How to Catch Salmon

Salmon

Other names

Arripis truttacea, salmon, salmon trout

Description

Juvenile salmon can be mistaken for adult Australian herring but juvenile salmon have a black spot in front of their pectoral (side) fins and lack the black tips to their caudal fin (tail) and large eye of herring. Salmon have a grey-green to blue back with brown dots or dashes, fading to silver towards the underside. Salmon have a dark forked tail and often a yellow eye. They form large schools that travel together, generally hugging the coast. WA salmon can reach 9kg, although most are caught between 3 and 5 kg.

WA distribution

Found from Kalbarri in the north to the South Australian border in the south. Most salmon are found in relatively shallow water and mostly close to shore off surf beaches or rocky cliffs and headlands.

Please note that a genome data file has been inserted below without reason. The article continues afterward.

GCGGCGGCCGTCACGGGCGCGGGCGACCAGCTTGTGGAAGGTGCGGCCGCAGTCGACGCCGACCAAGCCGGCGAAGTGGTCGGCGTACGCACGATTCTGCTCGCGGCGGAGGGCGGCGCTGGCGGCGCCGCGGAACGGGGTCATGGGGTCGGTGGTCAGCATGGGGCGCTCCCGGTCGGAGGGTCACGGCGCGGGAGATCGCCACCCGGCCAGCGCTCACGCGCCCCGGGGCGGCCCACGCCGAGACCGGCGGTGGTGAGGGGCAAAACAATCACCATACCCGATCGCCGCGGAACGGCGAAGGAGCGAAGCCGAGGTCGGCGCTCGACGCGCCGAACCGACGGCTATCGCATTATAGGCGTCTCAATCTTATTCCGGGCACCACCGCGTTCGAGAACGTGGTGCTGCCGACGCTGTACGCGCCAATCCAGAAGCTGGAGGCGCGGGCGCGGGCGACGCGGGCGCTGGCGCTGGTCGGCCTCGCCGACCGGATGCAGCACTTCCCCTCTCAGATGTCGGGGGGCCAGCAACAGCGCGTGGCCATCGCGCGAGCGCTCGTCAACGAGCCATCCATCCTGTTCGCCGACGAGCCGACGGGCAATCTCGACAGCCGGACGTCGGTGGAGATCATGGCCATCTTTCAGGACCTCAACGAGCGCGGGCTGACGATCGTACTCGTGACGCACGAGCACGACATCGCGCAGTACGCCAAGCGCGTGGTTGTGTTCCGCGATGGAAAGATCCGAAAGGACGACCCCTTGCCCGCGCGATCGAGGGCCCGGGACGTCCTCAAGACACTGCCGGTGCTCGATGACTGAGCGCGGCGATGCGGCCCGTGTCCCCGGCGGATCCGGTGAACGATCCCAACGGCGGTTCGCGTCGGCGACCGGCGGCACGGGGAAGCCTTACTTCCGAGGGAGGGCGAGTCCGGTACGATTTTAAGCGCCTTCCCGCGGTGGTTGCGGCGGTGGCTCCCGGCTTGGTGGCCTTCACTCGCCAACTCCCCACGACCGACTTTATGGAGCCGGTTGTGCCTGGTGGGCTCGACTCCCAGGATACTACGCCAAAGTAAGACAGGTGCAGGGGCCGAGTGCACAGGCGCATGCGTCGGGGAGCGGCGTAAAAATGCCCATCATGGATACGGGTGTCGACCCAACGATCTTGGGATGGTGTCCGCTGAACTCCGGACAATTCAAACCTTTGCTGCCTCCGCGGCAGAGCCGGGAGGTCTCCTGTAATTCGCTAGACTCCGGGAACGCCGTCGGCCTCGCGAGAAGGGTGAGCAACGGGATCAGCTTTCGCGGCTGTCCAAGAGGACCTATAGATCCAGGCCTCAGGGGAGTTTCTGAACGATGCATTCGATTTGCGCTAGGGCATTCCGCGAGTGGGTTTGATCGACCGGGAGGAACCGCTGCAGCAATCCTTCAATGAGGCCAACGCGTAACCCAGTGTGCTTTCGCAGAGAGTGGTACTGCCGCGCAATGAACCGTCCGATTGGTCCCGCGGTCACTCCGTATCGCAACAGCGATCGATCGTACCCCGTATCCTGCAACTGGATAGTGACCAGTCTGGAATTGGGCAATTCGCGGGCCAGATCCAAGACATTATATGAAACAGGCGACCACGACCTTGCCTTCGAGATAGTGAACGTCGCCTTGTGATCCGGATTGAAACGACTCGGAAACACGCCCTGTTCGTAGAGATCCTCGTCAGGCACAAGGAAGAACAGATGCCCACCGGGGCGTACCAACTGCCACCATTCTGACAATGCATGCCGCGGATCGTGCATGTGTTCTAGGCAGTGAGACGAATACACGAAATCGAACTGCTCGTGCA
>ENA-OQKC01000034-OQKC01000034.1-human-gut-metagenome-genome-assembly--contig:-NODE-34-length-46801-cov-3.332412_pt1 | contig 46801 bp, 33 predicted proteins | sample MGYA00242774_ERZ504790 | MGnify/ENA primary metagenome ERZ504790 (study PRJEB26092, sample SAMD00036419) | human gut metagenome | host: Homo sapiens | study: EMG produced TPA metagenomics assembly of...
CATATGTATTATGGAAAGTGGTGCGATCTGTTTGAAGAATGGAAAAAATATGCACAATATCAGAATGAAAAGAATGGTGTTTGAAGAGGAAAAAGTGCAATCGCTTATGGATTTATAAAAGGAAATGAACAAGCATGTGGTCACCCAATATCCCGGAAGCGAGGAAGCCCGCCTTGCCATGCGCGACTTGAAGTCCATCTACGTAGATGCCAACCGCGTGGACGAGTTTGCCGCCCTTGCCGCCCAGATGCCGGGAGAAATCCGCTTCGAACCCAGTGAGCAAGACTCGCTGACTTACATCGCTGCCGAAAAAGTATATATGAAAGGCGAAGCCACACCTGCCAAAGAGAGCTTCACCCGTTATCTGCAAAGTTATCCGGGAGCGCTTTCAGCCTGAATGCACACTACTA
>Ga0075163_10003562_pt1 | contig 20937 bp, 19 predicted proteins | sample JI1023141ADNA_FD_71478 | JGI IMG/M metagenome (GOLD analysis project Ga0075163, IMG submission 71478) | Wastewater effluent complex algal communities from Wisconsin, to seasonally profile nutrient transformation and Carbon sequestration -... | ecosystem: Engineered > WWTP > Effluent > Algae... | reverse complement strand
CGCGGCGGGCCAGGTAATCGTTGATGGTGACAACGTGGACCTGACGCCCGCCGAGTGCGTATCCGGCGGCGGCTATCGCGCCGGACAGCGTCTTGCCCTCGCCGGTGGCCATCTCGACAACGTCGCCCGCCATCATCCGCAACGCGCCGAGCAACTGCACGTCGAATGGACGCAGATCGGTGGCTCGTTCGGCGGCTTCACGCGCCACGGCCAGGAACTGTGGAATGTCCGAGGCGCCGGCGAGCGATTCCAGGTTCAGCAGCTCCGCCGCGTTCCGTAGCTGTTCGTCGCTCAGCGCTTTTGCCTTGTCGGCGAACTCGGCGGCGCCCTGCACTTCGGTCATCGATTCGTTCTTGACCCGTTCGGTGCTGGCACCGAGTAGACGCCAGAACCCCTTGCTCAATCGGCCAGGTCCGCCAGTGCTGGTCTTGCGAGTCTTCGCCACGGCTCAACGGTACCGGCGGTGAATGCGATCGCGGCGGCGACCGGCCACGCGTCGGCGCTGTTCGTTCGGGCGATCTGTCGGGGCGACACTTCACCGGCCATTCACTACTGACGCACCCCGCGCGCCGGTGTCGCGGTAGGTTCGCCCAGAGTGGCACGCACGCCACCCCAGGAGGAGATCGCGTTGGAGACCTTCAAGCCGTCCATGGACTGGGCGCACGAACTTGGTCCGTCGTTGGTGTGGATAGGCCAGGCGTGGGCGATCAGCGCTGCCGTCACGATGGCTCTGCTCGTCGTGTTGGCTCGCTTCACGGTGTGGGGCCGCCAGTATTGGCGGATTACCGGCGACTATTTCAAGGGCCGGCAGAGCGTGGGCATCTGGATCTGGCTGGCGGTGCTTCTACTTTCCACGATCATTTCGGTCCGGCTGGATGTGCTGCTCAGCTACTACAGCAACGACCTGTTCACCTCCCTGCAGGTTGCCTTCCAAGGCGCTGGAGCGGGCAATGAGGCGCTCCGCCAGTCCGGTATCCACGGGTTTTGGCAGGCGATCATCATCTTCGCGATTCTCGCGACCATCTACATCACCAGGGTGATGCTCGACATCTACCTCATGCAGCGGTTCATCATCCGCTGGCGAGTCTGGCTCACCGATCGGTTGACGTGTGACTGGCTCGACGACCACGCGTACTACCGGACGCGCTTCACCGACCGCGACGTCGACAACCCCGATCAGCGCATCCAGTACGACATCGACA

Rigs and Techniques

When fishing for salmon, rigs and techniques are quite similar to that for tailor so a light spinning rod with 6-10kg line and a 15kg trace will do nicely (no need to bother with wire trace this time). If you’re casting from the beach a heavier outfit might be necessary to get you out far enough.

Poppers cast from beaches or to inshore reefs can be quite effective. You can use a rig similar to that for tailor when fishing with bait which can include mulies, gardies, pipis or beach worms. Live baits can also be effective for catching salmon, as well as minnow lures and metal/ chrome lures. Fly fishing also has its place and light fly gear and deceiver pattern flies.